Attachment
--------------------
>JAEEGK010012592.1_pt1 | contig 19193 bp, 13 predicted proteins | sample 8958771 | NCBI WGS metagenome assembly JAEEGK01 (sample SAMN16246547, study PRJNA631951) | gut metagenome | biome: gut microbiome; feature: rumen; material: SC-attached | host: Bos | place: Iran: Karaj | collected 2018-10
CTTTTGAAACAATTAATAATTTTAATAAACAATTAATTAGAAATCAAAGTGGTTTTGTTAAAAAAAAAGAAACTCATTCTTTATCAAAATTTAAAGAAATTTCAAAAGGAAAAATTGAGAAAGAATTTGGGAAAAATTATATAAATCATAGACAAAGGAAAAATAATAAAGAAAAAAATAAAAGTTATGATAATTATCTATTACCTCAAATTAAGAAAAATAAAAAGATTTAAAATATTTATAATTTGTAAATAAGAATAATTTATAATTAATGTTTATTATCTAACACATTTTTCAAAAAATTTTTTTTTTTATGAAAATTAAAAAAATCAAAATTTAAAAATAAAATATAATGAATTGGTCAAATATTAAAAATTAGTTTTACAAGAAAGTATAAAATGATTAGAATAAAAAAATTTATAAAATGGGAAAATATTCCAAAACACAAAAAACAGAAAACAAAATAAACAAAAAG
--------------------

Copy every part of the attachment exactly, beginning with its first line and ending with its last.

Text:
>JAEEGK010012592.1_pt1 | contig 19193 bp, 13 predicted proteins | sample 8958771 | NCBI WGS metagenome assembly JAEEGK01 (sample SAMN16246547, study PRJNA631951) | gut metagenome | biome: gut microbiome; feature: rumen; material: SC-attached | host: Bos | place: Iran: Karaj | collected 2018-10
CTTTTGAAACAATTAATAATTTTAATAAACAATTAATTAGAAATCAAAGTGGTTTTGTTAAAAAAAAAGAAACTCATTCTTTATCAAAATTTAAAGAAATTTCAAAAGGAAAAATTGAGAAAGAATTTGGGAAAAATTATATAAATCATAGACAAAGGAAAAATAATAAAGAAAAAAATAAAAGTTATGATAATTATCTATTACCTCAAATTAAGAAAAATAAAAAGATTTAAAATATTTATAATTTGTAAATAAGAATAATTTATAATTAATGTTTATTATCTAACACATTTTTCAAAAAATTTTTTTTTTTATGAAAATTAAAAAAATCAAAATTTAAAAATAAAATATAATGAATTGGTCAAATATTAAAAATTAGTTTTACAAGAAAGTATAAAATGATTAGAATAAAAAAATTTATAAAATGGGAAAATATTCCAAAACACAAAAAACAGAAAACAAAATAAACAAAAAG